I think I may be feeling a bit depressed. Tonight one of my favorite television shows, Mad Men, is coming to an end. After 7 seasons, the stylish series is wrapping up just as the decade in which it is set, the swingin’ 60’s, also comes to a close.
There are a lot of things I enjoy about this period drama. I appreciate the slow pace of the action, multitude of colorful characters, the exciting time period of Madison Avenue advertising, and the moody tone (which may have gone hand-in-hand with the full bar in every advertising executive’s office). But I think what really drew me first and foremost was the way the set designers and costumers captured the decade so brilliantly.
My fascination of mid-century modern design and pop culture is never ending. Perhaps it is because I was born then. Most likely it is my fixation - or should I say appreciation - for the clean, modern, efficient and optimistic design ethos of that period. This is why I feel so many of the elements of mid-century modern design can work with our lifestyles right here in the Lowcountry.
Dare I say, super groovy.
So while I may be sad to see Don Draper and his cohorts fade into television history, I am very excited to see the ideas, themes, and characteristics of mid-century modern have been rediscovered in the world of home furnishings and décor. My trip last month up to High Point, NC, for the semi-annual International Furnishing Market confirmed it!
Vanguard Furniture was one highlight. I felt like I was in the same cocktail lounge with Angie, Frank, Dean and Sammy! All tweaked-out in colors and patterns like the Las Vegas vibe we remember, the showroom played classic movies on big television screens atop sleek entertainment consoles. Those bulky, old school TV armoires are so square, man.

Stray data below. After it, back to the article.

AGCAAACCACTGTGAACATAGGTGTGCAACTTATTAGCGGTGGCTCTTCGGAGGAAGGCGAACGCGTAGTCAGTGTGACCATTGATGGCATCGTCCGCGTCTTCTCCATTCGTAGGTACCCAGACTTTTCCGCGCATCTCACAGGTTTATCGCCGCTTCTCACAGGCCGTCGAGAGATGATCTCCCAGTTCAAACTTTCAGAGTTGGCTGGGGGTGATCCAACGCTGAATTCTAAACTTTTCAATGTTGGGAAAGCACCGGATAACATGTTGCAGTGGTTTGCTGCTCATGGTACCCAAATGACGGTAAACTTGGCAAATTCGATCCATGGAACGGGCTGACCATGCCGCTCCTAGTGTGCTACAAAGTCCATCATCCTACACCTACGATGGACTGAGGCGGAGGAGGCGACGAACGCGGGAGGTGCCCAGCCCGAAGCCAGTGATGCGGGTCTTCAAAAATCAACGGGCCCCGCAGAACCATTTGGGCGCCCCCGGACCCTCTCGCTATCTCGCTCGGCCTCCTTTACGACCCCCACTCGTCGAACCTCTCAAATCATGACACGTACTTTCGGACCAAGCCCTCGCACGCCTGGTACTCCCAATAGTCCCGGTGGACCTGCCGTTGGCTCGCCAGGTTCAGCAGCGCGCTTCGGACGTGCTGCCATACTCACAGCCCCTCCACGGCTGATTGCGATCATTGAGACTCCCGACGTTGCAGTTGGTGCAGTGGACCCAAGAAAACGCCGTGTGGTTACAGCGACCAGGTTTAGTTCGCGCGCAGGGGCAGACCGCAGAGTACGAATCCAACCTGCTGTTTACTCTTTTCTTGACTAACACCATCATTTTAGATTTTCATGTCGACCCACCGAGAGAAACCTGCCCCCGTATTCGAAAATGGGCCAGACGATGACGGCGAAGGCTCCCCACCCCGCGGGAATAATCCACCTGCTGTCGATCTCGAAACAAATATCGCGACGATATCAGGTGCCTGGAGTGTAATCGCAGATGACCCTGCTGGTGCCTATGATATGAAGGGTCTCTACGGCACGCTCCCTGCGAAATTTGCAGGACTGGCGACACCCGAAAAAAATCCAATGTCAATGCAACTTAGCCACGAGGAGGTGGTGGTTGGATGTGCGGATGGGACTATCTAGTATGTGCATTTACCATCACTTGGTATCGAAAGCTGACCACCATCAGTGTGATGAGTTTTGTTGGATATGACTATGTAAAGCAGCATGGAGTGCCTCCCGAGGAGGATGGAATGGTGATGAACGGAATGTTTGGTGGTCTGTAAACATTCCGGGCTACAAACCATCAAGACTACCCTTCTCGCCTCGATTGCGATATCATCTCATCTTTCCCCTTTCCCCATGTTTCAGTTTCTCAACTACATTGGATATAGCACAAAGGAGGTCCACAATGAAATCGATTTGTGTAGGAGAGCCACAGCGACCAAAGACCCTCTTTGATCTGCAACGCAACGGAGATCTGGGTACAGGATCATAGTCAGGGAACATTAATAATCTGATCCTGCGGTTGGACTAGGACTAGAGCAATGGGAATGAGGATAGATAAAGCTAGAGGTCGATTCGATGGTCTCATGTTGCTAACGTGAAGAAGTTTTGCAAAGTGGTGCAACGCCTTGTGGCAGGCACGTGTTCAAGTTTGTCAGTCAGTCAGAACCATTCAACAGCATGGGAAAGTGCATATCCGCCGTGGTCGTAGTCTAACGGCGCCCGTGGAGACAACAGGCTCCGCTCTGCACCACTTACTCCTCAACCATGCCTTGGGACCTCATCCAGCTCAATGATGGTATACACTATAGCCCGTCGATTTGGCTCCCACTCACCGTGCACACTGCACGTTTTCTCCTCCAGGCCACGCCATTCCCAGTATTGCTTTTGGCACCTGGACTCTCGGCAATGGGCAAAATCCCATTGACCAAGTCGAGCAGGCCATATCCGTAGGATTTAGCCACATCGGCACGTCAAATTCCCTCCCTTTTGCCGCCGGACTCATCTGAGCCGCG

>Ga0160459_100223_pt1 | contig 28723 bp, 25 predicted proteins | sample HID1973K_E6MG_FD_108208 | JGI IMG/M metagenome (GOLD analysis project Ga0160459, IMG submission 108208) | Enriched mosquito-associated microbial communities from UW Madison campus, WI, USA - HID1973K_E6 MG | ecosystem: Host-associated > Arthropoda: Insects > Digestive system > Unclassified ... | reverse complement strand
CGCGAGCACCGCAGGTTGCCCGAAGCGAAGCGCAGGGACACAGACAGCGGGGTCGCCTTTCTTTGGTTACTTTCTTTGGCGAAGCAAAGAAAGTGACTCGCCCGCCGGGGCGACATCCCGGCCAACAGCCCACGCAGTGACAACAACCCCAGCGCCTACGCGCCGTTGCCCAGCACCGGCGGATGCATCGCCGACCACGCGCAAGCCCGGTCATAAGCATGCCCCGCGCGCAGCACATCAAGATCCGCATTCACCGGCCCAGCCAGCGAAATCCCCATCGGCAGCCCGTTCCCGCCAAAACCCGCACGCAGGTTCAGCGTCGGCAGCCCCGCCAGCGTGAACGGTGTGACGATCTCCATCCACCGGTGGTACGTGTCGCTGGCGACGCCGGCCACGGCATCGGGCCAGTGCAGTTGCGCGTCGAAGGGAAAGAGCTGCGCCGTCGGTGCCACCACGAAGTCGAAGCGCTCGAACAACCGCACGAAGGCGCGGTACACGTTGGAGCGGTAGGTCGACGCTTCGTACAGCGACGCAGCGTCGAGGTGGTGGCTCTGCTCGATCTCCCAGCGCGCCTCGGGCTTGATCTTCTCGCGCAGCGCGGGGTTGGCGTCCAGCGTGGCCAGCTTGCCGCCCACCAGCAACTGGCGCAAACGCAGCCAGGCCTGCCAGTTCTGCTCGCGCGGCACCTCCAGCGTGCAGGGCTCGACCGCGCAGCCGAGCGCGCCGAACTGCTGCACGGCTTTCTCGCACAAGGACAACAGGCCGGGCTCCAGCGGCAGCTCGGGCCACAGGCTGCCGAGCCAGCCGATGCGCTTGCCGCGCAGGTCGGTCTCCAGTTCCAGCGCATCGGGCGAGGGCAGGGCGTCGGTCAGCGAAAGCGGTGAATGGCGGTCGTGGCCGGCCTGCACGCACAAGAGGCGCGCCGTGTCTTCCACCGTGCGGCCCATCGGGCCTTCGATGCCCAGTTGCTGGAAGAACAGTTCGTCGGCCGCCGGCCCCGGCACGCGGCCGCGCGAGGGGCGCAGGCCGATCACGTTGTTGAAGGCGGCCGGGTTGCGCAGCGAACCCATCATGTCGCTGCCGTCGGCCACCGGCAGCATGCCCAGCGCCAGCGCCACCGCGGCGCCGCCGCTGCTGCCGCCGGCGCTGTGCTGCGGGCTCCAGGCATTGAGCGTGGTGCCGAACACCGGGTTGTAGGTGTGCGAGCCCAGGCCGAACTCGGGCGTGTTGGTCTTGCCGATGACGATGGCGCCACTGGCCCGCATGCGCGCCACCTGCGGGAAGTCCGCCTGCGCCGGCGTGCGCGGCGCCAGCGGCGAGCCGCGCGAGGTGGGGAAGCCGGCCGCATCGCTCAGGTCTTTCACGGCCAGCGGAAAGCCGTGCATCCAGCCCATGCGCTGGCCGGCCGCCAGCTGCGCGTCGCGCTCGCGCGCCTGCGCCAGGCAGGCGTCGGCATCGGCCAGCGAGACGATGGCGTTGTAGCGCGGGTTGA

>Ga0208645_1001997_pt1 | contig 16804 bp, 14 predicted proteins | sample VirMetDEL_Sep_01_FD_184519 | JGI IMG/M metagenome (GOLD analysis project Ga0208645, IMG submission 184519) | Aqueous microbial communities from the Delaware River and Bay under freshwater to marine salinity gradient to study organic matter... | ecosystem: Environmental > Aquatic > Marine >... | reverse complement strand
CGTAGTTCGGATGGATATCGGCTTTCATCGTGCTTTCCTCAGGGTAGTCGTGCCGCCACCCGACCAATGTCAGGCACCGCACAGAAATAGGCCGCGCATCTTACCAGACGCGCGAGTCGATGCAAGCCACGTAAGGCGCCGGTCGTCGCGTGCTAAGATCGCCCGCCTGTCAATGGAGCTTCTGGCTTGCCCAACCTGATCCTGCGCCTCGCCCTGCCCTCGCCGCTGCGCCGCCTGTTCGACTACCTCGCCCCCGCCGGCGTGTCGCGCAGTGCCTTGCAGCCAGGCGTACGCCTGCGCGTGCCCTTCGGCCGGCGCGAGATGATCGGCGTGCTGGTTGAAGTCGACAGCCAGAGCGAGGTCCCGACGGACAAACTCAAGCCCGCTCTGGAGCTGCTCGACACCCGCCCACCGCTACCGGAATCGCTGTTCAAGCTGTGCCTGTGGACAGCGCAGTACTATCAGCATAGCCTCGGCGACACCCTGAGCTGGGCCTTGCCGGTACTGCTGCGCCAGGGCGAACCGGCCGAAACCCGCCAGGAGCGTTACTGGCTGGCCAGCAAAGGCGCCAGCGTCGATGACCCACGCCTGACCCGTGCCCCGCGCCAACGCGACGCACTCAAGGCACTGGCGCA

Next door at the Hickory White showroom, acid-hued colors exploded on the walls in the Lillian August Collection. Like the joke wall from Rowan and Martin’s Laugh-In, audacious aubergine, pumped-up puce, and shocking chartreuse all mingled comfortably together like the bold patterns you would find on a Pucci dress or a Merimekko shower curtain. Chunky, stylized, gilt hardware dressed drawer fronts and doors like a piece of Henry Moore sculpture. The showroom just dazzled.
Across town, typically traditional Hickory Chair had embraced the trend too. Here consoles with tapered legs, low-slung sectionals, and exotically patterned textiles graced the showroom and recalled the work of decorating guru David Hicks.
Don’t get me wrong, the Mad Men aesthetic is not for everyone. But I like the way it has added a renewed nostalgic dimension to design and glamour. Think of the classic Lincoln Continentals of the 1960’s, minimal, elegant, effortlessly stylish. Maybe a welcome alternative to all the large scaled and ornamented faux-chateaux interiors or those pining for a change from the “Pottery Barn/Restoration Hardware” rustic chic salvage look. And as much as I am drawn to our nature-inspired palette of earthy browns and mossy greens, sometimes I just crave a punch of psychedelic saffron or outrageous orange thrown in to spice it up a bit.
I am excited at the new opportunities to employ some of my favorite mid-century modern motifs in upcoming projects for my clients. It will be a chance to look toward the future while giving a nod to the past.
I hope tonight’s martini will help me get over my Mad Men is ending funk. By the way, how long until the next season of Downton Abbey begins?